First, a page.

OCEARCH finds great white shark nursery off Long Island

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AccuWeather Meteorologist Amy Freeze has the latest details.

You might remember Mary Lee, the 3,500-pound great white shark caught off the Jersey shore in 2012 by OCEARCH. And she returned last May, raising suspicion that female great whites return to our waters to give birth.

In a quest to answer that question, OCEARCH looked for a nursery of baby great whites in the waters off Long Island.

They were hoping to catch maybe one, but the expectations, anticipation and suspense came to an end as OCEARCH pulled shark after shark out of the ocean right off of Montauk.

The three-week expedition along the New York Bite proved that great white sharks are giving birth to their young there, and a total of nine shark pups were tagged in four days.

"We have just been totally overwhelmed by the abundance here and the volume of sharks we're seeing," OCEARCH's Chris Fischer said.

A four-foot, 50-pound female now known as Montauk was caught, and scientists quickly analyzed her.

"While I'm getting blood, the acoustic tag is being put in place, and someone else is collecting parasites on the animal," said Harley Newton, of the New York Aquarium. "Someone else is also measuring the animal."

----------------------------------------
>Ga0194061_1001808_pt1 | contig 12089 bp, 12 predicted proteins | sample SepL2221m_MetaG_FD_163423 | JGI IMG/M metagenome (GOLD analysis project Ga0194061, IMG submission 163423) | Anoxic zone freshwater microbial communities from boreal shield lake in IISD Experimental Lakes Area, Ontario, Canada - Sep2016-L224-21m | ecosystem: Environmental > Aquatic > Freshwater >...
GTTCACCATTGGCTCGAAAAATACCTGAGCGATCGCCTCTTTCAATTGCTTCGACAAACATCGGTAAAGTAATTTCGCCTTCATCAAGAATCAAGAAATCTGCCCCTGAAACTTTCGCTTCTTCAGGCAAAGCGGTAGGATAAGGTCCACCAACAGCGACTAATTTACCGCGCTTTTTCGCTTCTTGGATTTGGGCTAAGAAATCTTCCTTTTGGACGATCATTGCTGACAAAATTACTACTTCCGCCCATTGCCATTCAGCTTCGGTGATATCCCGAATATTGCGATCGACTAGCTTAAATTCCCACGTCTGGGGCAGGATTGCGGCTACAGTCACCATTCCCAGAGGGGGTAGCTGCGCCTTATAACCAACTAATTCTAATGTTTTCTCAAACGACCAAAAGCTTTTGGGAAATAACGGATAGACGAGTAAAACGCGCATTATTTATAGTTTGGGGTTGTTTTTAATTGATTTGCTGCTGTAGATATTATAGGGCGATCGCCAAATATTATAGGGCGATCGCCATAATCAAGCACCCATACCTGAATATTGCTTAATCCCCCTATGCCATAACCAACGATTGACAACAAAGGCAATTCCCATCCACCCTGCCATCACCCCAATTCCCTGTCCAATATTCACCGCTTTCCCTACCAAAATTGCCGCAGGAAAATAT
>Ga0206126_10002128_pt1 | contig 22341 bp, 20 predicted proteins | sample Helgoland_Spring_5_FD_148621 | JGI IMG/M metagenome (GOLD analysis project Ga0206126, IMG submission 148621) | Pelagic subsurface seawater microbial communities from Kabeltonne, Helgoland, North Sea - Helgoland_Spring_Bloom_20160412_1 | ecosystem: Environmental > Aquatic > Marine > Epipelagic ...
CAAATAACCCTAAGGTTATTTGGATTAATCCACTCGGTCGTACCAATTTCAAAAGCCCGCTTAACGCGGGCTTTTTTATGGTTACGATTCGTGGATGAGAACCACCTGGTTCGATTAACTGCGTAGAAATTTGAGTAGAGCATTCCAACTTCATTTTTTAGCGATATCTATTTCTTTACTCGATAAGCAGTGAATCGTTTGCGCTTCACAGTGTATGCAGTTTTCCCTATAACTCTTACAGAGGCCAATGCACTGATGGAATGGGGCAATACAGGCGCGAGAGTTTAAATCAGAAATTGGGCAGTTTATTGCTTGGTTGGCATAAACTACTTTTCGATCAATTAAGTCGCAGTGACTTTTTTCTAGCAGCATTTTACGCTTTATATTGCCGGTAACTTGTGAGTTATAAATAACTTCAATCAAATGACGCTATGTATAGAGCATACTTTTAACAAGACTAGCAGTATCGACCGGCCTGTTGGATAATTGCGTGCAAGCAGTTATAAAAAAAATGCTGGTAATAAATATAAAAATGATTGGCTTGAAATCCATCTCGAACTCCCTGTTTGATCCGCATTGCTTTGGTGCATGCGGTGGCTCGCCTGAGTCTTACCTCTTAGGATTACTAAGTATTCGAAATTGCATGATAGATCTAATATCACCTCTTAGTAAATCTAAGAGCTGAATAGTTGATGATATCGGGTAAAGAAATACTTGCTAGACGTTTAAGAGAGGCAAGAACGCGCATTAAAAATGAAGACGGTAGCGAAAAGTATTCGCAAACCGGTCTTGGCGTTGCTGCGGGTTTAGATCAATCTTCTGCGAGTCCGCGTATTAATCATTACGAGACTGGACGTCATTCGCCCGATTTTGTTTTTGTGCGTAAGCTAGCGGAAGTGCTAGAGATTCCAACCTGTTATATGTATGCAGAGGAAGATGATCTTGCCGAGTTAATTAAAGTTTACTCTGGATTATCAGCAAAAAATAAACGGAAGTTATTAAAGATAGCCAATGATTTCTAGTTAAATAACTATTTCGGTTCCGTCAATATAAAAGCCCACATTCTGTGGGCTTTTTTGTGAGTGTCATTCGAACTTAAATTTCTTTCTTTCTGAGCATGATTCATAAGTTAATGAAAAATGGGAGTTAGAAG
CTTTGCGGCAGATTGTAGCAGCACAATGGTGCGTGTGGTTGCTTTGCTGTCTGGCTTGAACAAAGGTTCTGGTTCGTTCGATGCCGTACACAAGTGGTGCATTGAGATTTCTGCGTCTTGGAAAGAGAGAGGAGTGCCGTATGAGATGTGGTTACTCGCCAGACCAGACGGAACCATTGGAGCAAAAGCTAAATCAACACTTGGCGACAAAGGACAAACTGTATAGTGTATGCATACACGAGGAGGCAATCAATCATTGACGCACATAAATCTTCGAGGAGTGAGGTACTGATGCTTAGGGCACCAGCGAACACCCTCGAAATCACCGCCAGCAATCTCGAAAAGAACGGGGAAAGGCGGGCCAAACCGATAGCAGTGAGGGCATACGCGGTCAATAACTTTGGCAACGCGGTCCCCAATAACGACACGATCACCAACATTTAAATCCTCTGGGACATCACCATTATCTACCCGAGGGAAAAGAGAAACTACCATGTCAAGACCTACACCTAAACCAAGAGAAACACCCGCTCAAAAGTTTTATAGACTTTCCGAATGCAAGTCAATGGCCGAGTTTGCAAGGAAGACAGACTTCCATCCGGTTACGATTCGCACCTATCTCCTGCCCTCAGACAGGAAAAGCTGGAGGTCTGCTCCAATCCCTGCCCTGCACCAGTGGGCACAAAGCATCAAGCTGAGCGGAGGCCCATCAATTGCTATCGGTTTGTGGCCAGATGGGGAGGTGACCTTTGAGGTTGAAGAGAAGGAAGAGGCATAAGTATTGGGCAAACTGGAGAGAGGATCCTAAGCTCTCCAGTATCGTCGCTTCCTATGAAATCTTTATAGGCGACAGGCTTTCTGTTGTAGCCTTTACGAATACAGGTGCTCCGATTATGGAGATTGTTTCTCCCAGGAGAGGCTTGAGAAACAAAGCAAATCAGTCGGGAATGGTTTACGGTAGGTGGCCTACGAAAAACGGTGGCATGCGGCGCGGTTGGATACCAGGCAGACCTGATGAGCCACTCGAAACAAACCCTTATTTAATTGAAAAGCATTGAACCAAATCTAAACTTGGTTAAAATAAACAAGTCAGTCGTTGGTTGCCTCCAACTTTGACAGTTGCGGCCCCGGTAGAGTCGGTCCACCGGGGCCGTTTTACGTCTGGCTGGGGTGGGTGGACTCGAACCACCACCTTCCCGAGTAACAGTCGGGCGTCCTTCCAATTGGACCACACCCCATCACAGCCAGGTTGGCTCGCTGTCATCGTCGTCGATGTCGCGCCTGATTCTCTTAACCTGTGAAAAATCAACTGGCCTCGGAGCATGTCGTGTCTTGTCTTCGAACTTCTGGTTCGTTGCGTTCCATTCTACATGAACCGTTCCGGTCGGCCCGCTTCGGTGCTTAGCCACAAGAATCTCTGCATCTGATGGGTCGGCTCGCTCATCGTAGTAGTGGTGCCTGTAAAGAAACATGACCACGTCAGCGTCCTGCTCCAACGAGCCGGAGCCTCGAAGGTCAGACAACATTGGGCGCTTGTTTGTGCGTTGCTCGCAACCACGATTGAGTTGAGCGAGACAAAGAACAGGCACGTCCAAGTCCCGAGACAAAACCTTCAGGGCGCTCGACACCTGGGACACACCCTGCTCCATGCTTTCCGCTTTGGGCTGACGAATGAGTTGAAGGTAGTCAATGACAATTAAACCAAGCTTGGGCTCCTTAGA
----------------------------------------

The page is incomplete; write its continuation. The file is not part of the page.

They can tag the shark, attach a sensor to the fin and surgically implant the tracker in less than 15 minutes, which allows them to potentially get data from the shark for 10 years.

Nearby, the first ever male caught by OCEARCH measured at five feet and 67 pounds. The shark, named Hudson, is a healthy great white just off the shores of New York.

"These whites sharks, they pick good places to drop off their pups," Fischer said. "It means you are living in a very special place, critical habitat for the entire abundance of the north Atlantic."

OCEARCH has done 26 expeditions -- more than Jacques Cousteau -- all aimed at saving the ocean.

"It means we are doing something right here in New York waters," said Hans Walters, of the New York Seascape Program.

The Wildlife Conservation Society and the Long Island Shark Collaborative were on board with OCEARCH, and both plan to do even more tagging.

"With OCEARCH's ability to put us on fish and teach me what they're doing, and allow me to continue it, is super exciting," the Shark Collaborative's Greg Metzger said.

The GPS sensors are active, and anyone can follow the sharks and get the data on the OCEARCH app.

For more information and to track the sharks, visit OCEARCH.org. And for more on wildlife conservation, visit The Wildlife Conservation Society.
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